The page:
January 20, 2014

The disability program conundrum

"Excuse me, do you perhaps have a disability discount?" Who said that? I look around, until I realise, hey, it was me. I can feel my cheeks beginning to glow bright red (yes, I know who Ron inherited his tendency to glow from). The shame creeping up, and I can't stop the words rushing out of my mouth "it's our youngest, he has a vision problem, he isn't really blind, I am sorry I asked, never mind". Once. I did it once at the apple store, and even though it has been a few weeks since, I still feel ashamed for it. I still feel as if I did something wrong.
Yon got his CVI (certificate of visual impairment) just before Christmas, and he is now officially disabled. The next step is his registration card from our local council, but it's just a formality really, because the CVI is what's important. It's where they state in nice large black letters that Yon is visually impaired, Which is the nice new name they gave to Partially Blind. Because we are always looking for nicer ways to call things so they will sound less severe, less scary. He has 40% vision, so he is only just above the limit of being legally blind. And when I say "just above" what I mean is one line in the eye-test. You know how you go to the eye doctor and you have this poster with all the letters? Yon can see about 3 or 4 lines from the top. Legally blind people can see 2.
And still when we asked our doctor about registering him as partially blind she said "why would you? After all you won't be able to claim any benefits for that" and made us feel like the worst people and parents and immigrants in the world. In the span of a second we fell into all the stereotypes - the middle class people who try and squeeze benefits they are not entitled to, people who use and abuse their child and the system, immigrants who just want to steal money from the UK.
I find I need to justify myself here, to explain how it wasn't for the benefits, how we've never even applied for child benefits. That we didn't even know we had any benefits to claim.
The reason we wanted the registration is because Yon's is an invisible disability. At least until you really look at him and start noticing all the little things, and then the bigger things. You would think he misbehaves, fearful, unfriendly, maybe even stupid and immature, if you know a little about special needs you would think "this child is on the spectrum for sure". You would look at us and think we baby him, or are too strict with him, or just plain bad parents. But unless you know what partially blind or albinism looks like, you will never think he doesn't see. And the saddest part of it is that even after you'll know the truth you won't remember it. Because "he doesn't look blind".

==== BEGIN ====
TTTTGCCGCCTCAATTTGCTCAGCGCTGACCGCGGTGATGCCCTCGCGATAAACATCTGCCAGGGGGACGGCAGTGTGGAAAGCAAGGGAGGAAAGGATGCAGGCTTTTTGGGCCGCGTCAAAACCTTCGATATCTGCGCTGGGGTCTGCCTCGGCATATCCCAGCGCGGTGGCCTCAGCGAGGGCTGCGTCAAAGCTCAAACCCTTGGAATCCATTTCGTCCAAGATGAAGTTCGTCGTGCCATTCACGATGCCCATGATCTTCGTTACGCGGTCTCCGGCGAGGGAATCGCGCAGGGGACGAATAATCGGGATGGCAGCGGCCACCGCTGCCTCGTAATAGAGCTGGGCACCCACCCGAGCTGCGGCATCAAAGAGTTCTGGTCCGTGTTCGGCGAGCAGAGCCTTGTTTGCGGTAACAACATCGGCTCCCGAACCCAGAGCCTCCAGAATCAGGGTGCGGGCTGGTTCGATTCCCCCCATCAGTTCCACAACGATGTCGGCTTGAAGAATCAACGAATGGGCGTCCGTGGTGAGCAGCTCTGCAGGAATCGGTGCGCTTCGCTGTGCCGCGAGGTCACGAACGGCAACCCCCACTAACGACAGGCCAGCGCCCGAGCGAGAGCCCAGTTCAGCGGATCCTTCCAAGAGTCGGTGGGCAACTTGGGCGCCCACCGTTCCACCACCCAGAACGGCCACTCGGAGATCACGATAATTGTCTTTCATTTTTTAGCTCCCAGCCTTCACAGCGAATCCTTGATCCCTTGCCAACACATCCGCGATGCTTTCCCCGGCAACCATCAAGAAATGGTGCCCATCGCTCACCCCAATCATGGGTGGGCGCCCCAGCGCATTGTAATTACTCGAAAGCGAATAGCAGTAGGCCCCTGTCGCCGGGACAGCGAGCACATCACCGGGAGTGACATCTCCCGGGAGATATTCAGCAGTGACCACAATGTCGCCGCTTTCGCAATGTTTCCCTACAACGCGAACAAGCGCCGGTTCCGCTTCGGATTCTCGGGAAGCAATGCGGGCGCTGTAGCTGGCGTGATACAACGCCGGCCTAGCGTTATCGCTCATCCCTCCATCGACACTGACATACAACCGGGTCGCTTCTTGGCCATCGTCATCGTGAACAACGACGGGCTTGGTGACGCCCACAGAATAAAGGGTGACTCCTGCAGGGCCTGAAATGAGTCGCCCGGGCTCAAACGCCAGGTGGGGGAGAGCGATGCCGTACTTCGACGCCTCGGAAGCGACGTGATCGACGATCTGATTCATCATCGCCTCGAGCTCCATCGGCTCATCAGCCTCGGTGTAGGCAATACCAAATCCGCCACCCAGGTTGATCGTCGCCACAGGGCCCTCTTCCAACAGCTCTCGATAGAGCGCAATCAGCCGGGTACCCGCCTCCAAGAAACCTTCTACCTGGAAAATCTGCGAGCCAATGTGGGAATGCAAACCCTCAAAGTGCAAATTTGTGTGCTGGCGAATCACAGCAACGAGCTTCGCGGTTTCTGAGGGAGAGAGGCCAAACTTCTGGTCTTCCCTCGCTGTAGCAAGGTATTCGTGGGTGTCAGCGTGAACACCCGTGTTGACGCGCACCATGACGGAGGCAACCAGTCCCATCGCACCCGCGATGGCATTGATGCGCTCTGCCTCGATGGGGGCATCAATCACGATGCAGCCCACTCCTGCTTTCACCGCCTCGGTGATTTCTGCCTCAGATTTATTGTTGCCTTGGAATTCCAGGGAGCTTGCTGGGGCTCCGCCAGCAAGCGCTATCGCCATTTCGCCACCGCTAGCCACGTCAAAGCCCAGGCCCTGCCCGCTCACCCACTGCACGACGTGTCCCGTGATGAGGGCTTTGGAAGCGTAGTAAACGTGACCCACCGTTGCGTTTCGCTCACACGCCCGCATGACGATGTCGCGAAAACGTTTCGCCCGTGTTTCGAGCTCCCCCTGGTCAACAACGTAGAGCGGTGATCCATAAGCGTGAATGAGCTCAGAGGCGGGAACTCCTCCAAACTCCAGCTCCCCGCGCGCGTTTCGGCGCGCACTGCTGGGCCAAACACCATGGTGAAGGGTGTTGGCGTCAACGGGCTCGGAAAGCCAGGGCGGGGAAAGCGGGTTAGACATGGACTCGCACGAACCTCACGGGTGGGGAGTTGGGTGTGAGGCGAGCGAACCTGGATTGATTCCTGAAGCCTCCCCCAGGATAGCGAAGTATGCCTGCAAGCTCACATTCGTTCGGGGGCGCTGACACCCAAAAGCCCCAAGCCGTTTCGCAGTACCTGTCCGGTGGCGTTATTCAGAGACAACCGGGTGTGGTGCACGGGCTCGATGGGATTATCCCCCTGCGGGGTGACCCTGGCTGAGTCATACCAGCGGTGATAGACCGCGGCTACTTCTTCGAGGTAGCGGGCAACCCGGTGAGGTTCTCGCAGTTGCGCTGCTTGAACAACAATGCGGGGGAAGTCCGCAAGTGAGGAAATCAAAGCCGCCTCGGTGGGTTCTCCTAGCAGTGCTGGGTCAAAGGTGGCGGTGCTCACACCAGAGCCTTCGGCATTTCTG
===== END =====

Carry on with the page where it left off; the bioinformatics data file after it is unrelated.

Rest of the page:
That piece of paper is our only way to prove to people, to teachers, to other parents, to ourselves, that as good as he is in deceiving and hiding it, he really doesn't see. That all those other things stem from that.
It was never intended for benefits, or discounts, or programs.
And there I was a few weeks ago at the Apple store asking about a disability discount.
And there I was today at the Arsenal website checking their disability membership.
Because I want to be able to go to a real football match as a family. Just for once. And I can't. We've been to an Under 21 match twice, but never to a real Premier League match. Because Yon has to sit at the first row, in the middle of the court or he doesn't see the match, and there is no way I can a mange to buy those tickets. Because he is afraid of the noise and the people screaming every time there is a goal, because he is terrified of the guunnosaur, because I can't be sure he won't start crying. Or screaming. Because I have no idea how or if anyone else in our row, and especially Ron, would be able to enjoy it. So I need a disability program.
Because when I take Yon to the movies I have to take him to the ones I know don't shut the lights completely, where he knows the place, where the loo is close, where I can get tickets in the middle row near the exit, where I can sit comfortably with him in my arms whispering "it's ok, it's ok" throughout the movie.
Because when I go with Yon to LegoLand I need to make sure there aren't too many people cramped together, I have to make sure I am allowed with him on all the rides, I have to make sure he doesn't have to wait too long in the queues.
Because wherever I take Yon I have to make sure it's stress free for him.
So I printed out the Arsenal forms. Four forms telling me how I have to prove this and that and provide copies of this and that, and be careful not to abuse his membership and how it's all very complicated and difficult to get to see a match. How much I should be grateful that they will consider me for a disability membership. None of these forms explains what the disability membership really means.
I didm't fill the forms. They are sitting next to me, staring at me, for the last few hours, and still I couldn't. Because these forms, in their language and their questions, make me feel like a fraud. They make me feel like every one of those stereotypes is true. They make me feel like I am using and abusing my son to get a discount that I don't deserve. They make me feel like a terrible person and a terrible mum.
I can't stop thinking how those seats are for "really disabled" people who deserve and need them, not people like us who use them to make their lives easier. I can't stop the questions from running around in my head. How can you do that? How can you trade on your child's disability? How can you fill a form that will get you access you won't have otherwise? How can you justify that to yourself?
I can't.
But I really want to take him to a real football match and have him and us enjoy it, and I can't do that without those forms.

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